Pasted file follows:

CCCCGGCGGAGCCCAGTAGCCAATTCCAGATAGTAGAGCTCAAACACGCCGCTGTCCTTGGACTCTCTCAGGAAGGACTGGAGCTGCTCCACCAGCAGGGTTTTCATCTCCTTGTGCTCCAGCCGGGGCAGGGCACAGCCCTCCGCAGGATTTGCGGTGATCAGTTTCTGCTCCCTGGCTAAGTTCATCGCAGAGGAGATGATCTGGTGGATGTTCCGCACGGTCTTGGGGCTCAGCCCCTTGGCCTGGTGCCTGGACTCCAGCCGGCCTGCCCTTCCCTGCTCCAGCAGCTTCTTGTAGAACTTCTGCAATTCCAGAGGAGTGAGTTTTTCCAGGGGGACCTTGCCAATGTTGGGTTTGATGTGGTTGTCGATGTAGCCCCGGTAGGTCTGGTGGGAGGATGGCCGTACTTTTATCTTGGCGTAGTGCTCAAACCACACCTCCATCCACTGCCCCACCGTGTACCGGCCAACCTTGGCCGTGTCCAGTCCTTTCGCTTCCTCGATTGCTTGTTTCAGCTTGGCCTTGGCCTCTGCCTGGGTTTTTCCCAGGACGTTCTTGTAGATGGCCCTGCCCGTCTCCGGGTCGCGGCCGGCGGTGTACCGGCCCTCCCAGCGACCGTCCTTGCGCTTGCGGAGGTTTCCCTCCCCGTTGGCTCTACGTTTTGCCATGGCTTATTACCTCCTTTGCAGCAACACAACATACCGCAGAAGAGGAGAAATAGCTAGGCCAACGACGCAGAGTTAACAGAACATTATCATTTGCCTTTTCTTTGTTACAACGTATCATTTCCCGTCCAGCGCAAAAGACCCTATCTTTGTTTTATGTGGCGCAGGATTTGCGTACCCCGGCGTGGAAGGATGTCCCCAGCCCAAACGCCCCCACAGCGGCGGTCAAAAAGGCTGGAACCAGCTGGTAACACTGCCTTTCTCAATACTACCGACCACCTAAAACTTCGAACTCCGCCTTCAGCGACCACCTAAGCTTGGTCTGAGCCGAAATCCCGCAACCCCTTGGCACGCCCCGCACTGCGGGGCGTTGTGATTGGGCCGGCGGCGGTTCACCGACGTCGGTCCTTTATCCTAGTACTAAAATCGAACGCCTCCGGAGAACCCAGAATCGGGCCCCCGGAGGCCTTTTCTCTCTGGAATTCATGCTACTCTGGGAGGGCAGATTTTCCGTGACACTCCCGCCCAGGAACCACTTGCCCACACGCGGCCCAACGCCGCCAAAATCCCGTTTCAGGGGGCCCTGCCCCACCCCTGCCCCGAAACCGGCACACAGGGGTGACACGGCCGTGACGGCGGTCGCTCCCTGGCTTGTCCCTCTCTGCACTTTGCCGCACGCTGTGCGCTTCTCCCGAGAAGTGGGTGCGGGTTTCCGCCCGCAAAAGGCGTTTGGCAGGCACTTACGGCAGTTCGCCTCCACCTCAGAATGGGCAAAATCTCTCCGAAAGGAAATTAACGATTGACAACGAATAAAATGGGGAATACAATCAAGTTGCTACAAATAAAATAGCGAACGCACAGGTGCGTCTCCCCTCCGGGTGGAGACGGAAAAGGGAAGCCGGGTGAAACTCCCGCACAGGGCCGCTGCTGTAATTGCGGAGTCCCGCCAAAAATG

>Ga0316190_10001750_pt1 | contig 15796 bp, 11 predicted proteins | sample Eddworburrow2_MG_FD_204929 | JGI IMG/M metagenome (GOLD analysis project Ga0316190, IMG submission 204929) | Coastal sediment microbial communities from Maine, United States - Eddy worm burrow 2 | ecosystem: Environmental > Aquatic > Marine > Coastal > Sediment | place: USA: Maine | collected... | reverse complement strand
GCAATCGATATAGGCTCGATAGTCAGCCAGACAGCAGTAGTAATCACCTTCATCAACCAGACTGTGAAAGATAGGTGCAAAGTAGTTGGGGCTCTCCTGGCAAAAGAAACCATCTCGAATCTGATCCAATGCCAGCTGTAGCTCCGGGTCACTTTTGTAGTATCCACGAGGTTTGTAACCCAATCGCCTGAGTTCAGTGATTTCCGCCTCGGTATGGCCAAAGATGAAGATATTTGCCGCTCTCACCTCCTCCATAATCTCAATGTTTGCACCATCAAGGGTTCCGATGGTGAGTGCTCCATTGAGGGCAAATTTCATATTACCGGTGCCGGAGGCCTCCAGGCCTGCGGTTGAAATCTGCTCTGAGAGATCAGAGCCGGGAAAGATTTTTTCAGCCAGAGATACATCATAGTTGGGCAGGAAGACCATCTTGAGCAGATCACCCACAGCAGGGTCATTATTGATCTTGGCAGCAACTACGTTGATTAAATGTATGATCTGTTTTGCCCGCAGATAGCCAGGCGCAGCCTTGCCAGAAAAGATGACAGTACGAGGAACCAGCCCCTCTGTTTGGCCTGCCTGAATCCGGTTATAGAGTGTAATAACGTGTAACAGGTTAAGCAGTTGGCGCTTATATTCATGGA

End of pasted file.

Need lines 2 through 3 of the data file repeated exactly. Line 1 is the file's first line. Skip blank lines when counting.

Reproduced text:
>Ga0316190_10001750_pt1 | contig 15796 bp, 11 predicted proteins | sample Eddworburrow2_MG_FD_204929 | JGI IMG/M metagenome (GOLD analysis project Ga0316190, IMG submission 204929) | Coastal sediment microbial communities from Maine, United States - Eddy worm burrow 2 | ecosystem: Environmental > Aquatic > Marine > Coastal > Sediment | place: USA: Maine | collected... | reverse complement strand
GCAATCGATATAGGCTCGATAGTCAGCCAGACAGCAGTAGTAATCACCTTCATCAACCAGACTGTGAAAGATAGGTGCAAAGTAGTTGGGGCTCTCCTGGCAAAAGAAACCATCTCGAATCTGATCCAATGCCAGCTGTAGCTCCGGGTCACTTTTGTAGTATCCACGAGGTTTGTAACCCAATCGCCTGAGTTCAGTGATTTCCGCCTCGGTATGGCCAAAGATGAAGATATTTGCCGCTCTCACCTCCTCCATAATCTCAATGTTTGCACCATCAAGGGTTCCGATGGTGAGTGCTCCATTGAGGGCAAATTTCATATTACCGGTGCCGGAGGCCTCCAGGCCTGCGGTTGAAATCTGCTCTGAGAGATCAGAGCCGGGAAAGATTTTTTCAGCCAGAGATACATCATAGTTGGGCAGGAAGACCATCTTGAGCAGATCACCCACAGCAGGGTCATTATTGATCTTGGCAGCAACTACGTTGATTAAATGTATGATCTGTTTTGCCCGCAGATAGCCAGGCGCAGCCTTGCCAGAAAAGATGACAGTACGAGGAACCAGCCCCTCTGTTTGGCCTGCCTGAATCCGGTTATAGAGTGTAATAACGTGTAACAGGTTAAGCAGTTGGCGCTTATATTCATGGA